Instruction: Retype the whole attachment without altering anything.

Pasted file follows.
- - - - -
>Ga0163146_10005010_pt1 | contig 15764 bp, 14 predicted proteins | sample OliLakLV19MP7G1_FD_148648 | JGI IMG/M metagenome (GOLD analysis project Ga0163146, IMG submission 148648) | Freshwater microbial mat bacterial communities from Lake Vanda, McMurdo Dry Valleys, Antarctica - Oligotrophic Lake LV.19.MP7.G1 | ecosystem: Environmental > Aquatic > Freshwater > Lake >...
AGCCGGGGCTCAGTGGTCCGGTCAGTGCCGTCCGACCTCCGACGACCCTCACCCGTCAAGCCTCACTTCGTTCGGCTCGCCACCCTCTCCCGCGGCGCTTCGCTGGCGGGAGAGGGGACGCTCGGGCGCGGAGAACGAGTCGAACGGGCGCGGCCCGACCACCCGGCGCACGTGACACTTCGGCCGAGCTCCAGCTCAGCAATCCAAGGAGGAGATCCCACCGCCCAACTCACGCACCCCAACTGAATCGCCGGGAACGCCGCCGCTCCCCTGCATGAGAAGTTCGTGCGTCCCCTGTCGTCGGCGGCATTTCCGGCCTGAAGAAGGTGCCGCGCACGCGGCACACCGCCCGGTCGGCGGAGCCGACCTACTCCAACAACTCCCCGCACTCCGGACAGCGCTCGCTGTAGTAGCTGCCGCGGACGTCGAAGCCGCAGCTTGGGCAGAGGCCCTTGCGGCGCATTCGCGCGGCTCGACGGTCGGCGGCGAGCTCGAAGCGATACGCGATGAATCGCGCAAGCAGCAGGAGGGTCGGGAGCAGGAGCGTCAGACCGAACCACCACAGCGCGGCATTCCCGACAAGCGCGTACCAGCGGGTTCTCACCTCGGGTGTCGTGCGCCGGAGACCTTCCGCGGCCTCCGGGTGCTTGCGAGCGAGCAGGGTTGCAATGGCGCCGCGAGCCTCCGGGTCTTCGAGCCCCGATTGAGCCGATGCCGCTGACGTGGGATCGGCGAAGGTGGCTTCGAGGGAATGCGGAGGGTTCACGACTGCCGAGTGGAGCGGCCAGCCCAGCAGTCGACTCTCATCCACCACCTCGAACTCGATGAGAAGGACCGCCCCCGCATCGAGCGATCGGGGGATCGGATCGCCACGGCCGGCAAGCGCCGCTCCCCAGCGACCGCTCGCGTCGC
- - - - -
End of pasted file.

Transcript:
>Ga0163146_10005010_pt1 | contig 15764 bp, 14 predicted proteins | sample OliLakLV19MP7G1_FD_148648 | JGI IMG/M metagenome (GOLD analysis project Ga0163146, IMG submission 148648) | Freshwater microbial mat bacterial communities from Lake Vanda, McMurdo Dry Valleys, Antarctica - Oligotrophic Lake LV.19.MP7.G1 | ecosystem: Environmental > Aquatic > Freshwater > Lake >...
AGCCGGGGCTCAGTGGTCCGGTCAGTGCCGTCCGACCTCCGACGACCCTCACCCGTCAAGCCTCACTTCGTTCGGCTCGCCACCCTCTCCCGCGGCGCTTCGCTGGCGGGAGAGGGGACGCTCGGGCGCGGAGAACGAGTCGAACGGGCGCGGCCCGACCACCCGGCGCACGTGACACTTCGGCCGAGCTCCAGCTCAGCAATCCAAGGAGGAGATCCCACCGCCCAACTCACGCACCCCAACTGAATCGCCGGGAACGCCGCCGCTCCCCTGCATGAGAAGTTCGTGCGTCCCCTGTCGTCGGCGGCATTTCCGGCCTGAAGAAGGTGCCGCGCACGCGGCACACCGCCCGGTCGGCGGAGCCGACCTACTCCAACAACTCCCCGCACTCCGGACAGCGCTCGCTGTAGTAGCTGCCGCGGACGTCGAAGCCGCAGCTTGGGCAGAGGCCCTTGCGGCGCATTCGCGCGGCTCGACGGTCGGCGGCGAGCTCGAAGCGATACGCGATGAATCGCGCAAGCAGCAGGAGGGTCGGGAGCAGGAGCGTCAGACCGAACCACCACAGCGCGGCATTCCCGACAAGCGCGTACCAGCGGGTTCTCACCTCGGGTGTCGTGCGCCGGAGACCTTCCGCGGCCTCCGGGTGCTTGCGAGCGAGCAGGGTTGCAATGGCGCCGCGAGCCTCCGGGTCTTCGAGCCCCGATTGAGCCGATGCCGCTGACGTGGGATCGGCGAAGGTGGCTTCGAGGGAATGCGGAGGGTTCACGACTGCCGAGTGGAGCGGCCAGCCCAGCAGTCGACTCTCATCCACCACCTCGAACTCGATGAGAAGGACCGCCCCCGCATCGAGCGATCGGGGGATCGGATCGCCACGGCCGGCAAGCGCCGCTCCCCAGCGACCGCTCGCGTCGC